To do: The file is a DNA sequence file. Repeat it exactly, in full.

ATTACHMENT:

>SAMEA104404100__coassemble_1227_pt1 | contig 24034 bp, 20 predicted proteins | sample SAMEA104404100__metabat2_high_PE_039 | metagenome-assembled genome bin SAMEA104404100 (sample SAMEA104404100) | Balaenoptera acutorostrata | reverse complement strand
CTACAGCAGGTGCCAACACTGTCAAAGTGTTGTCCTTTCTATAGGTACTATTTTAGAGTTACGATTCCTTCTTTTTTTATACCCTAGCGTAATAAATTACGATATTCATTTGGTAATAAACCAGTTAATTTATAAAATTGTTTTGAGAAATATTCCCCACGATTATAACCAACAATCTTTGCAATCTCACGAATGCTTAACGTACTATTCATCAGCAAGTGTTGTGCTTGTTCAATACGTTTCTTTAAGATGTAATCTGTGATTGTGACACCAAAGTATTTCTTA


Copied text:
>SAMEA104404100__coassemble_1227_pt1 | contig 24034 bp, 20 predicted proteins | sample SAMEA104404100__metabat2_high_PE_039 | metagenome-assembled genome bin SAMEA104404100 (sample SAMEA104404100) | Balaenoptera acutorostrata | reverse complement strand
CTACAGCAGGTGCCAACACTGTCAAAGTGTTGTCCTTTCTATAGGTACTATTTTAGAGTTACGATTCCTTCTTTTTTTATACCCTAGCGTAATAAATTACGATATTCATTTGGTAATAAACCAGTTAATTTATAAAATTGTTTTGAGAAATATTCCCCACGATTATAACCAACAATCTTTGCAATCTCACGAATGCTTAACGTACTATTCATCAGCAAGTGTTGTGCTTGTTCAATACGTTTCTTTAAGATGTAATCTGTGATTGTGACACCAAAGTATTTCTTA